Envy, Levelling-Down, and Harrison Bergeron: Defending Limitarianism Against Three Common Objections

Ethical Theory and Moral Practice 25 (5):737-753 (2022)
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Abstract

This paper discusses limitarianism in light of three popular objections to the redistribution of extreme wealth: (i) that such redistribution legitimizes envy, which is a morally objectionable attitude; (ii) that it disincentivizes the wealthy to invest and work, leading to a diminished social product, and, thereby, making everyone worse-off; and (iii) that it undercuts the pursuit and achievement of human excellence by depriving successful people of resources through which they may otherwise excel. We argue that these objections fail to undermine limitarianism. An elaborated defence against them, rather, reveals how the Standard Defence of limitarianism may be expanded and strengthened by relying explicitly on the importance of preventing a society of envy, avoiding harm to non-rich citizens, and ensuring that humans are given the opportunities to excel in ways that go beyond those that allow for the amassment of wealth.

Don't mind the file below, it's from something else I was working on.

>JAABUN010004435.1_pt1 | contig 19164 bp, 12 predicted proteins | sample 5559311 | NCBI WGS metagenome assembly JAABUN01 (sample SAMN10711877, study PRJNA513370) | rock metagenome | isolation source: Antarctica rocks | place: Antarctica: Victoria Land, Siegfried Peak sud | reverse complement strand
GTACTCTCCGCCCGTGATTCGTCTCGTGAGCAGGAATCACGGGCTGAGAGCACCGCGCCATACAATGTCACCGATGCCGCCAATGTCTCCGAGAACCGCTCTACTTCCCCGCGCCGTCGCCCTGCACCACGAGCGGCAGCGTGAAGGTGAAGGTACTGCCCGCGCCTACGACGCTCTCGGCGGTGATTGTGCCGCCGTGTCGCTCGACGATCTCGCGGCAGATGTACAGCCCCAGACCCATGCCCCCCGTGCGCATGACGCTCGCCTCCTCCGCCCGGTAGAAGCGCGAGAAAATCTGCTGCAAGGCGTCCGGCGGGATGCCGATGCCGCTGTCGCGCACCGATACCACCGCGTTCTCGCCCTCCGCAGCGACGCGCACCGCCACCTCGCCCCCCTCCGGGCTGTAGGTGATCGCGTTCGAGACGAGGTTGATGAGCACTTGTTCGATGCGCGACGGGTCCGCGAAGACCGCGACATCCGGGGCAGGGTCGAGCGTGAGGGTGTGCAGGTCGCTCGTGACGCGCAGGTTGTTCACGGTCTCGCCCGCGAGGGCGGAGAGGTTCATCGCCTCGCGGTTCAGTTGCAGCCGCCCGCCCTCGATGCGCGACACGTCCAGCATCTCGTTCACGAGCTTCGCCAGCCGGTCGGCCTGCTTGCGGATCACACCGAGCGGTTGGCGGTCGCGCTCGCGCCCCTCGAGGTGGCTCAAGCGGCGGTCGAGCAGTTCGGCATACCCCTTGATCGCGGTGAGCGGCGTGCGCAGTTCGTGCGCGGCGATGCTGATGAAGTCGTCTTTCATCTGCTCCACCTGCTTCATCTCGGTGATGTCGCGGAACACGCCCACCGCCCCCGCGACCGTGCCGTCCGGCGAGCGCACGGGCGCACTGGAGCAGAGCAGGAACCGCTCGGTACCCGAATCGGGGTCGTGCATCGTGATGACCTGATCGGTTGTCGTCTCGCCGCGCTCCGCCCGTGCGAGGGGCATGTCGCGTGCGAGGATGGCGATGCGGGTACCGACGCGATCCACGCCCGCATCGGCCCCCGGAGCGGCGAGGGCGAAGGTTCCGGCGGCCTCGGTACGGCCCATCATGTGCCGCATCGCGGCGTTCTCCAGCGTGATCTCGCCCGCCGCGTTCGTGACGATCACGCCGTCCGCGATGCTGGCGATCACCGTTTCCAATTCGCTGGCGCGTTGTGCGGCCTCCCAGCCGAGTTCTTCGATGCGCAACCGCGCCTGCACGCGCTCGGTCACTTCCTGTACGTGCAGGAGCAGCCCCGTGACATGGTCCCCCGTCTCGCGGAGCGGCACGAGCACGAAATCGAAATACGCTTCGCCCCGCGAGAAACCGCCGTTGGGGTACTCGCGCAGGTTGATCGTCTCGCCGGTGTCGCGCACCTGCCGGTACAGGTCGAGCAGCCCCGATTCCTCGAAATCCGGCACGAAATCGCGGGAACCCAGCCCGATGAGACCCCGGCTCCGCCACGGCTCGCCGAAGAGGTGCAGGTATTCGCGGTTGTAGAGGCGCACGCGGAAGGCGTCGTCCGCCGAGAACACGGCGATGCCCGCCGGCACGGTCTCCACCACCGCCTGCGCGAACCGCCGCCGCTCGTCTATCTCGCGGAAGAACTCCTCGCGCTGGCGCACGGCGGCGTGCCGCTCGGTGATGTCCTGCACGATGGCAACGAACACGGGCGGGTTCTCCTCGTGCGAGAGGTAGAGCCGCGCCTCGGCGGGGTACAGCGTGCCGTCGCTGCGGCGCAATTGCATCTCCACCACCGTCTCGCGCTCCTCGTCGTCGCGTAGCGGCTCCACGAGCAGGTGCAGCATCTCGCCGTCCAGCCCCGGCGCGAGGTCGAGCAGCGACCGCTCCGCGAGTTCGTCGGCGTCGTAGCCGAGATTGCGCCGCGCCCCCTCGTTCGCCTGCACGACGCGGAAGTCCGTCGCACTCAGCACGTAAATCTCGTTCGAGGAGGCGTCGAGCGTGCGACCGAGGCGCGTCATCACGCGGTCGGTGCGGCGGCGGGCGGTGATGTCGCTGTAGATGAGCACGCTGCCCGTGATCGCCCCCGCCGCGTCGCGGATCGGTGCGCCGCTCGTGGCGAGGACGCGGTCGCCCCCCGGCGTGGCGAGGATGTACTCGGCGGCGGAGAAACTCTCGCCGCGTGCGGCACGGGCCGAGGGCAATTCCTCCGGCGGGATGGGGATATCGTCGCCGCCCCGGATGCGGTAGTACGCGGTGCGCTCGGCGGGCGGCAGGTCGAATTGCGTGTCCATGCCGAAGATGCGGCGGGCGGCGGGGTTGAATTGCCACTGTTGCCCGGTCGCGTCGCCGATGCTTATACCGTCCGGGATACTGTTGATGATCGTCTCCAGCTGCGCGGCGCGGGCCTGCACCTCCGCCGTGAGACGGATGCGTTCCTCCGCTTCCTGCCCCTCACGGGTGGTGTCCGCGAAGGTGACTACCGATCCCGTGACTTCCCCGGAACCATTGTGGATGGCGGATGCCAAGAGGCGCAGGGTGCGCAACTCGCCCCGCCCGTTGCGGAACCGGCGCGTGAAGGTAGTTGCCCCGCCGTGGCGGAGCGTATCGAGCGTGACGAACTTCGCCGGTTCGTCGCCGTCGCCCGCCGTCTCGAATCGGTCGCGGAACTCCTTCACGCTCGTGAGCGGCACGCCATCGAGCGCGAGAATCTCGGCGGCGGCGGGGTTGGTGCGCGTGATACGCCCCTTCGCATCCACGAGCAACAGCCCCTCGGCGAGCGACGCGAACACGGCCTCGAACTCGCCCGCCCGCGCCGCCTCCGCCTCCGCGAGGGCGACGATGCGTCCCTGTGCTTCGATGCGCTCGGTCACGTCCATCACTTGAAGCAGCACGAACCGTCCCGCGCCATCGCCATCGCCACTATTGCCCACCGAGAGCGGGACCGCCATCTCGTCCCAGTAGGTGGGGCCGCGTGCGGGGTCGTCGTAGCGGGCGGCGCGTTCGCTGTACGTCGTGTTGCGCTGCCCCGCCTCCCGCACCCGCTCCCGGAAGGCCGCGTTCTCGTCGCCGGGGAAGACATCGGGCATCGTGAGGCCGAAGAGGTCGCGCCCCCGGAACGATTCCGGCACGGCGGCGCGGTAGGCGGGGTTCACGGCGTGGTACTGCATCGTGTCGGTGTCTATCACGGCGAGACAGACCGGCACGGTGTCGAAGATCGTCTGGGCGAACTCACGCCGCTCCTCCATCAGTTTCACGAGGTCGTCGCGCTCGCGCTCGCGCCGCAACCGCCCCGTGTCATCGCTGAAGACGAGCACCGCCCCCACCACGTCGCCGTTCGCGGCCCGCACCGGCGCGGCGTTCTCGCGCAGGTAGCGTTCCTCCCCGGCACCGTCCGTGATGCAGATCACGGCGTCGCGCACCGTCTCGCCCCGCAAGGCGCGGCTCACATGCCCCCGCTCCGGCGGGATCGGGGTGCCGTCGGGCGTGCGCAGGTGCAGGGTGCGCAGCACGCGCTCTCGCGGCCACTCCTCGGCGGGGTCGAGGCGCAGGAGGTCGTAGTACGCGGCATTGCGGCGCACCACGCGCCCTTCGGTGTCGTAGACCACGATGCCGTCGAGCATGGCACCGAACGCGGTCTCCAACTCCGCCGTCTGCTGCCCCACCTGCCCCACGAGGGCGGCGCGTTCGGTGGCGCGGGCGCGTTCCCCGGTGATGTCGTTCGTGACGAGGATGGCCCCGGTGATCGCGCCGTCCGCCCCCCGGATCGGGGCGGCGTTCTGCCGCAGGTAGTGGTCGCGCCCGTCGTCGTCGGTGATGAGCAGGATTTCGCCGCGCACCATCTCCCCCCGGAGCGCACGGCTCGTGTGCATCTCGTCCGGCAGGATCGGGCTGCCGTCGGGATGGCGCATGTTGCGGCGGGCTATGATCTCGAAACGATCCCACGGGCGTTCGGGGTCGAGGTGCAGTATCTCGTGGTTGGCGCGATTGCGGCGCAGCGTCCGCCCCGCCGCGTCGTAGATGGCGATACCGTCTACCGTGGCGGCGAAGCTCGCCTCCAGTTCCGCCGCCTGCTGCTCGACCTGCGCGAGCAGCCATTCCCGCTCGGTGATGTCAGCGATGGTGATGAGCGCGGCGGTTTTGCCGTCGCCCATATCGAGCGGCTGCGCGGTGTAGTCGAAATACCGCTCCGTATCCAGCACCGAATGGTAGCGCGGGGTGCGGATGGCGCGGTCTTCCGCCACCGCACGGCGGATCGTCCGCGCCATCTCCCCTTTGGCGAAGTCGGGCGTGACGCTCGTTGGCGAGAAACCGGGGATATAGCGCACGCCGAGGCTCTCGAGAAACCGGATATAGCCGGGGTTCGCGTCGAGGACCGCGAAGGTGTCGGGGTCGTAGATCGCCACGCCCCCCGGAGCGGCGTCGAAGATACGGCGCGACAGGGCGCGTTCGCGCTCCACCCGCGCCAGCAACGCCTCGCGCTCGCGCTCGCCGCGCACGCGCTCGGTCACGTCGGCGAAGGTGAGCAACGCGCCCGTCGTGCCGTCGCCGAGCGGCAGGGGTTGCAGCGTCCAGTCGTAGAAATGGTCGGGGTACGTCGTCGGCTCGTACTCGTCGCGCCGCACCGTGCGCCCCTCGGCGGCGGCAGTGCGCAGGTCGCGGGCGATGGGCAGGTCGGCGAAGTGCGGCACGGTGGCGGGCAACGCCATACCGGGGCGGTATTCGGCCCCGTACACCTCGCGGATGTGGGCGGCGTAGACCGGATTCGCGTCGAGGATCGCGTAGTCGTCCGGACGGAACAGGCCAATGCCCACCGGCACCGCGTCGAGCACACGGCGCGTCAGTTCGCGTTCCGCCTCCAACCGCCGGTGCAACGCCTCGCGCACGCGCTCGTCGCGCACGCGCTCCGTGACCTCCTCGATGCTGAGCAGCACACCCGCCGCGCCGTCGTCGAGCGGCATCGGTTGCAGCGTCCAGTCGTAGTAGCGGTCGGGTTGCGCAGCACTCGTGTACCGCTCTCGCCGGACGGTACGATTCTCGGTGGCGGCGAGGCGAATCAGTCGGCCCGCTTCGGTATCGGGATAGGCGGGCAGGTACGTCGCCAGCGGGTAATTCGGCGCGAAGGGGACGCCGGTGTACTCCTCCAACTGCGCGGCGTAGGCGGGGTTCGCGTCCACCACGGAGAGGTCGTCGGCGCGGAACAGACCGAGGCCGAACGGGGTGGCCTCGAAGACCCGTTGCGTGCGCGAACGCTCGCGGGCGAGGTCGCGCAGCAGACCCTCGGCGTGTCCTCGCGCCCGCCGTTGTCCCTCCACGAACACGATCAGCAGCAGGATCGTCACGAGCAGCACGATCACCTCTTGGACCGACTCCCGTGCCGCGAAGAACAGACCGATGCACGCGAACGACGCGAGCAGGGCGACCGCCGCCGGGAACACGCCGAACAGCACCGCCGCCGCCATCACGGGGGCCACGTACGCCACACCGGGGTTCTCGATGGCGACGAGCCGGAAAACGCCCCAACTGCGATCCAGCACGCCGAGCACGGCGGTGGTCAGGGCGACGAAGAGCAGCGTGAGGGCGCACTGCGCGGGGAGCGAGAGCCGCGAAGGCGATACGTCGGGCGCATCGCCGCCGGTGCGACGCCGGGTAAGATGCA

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Lasse Nielsen
Palacky University

References found in this work

Natural law and natural rights.John Finnis - 1979 - New York: Oxford University Press.
Equality and priority.Derek Parfit - 1997 - Ratio 10 (3):202–221.
Sovereign Virtue: The Theory and Practice of Equality.R. M. Dworkin - 2002 - Philosophical Quarterly 52 (208):377-389.
Rescuing Justice and Equality.G. A. Cohen - 2008 - Harvard University Press.

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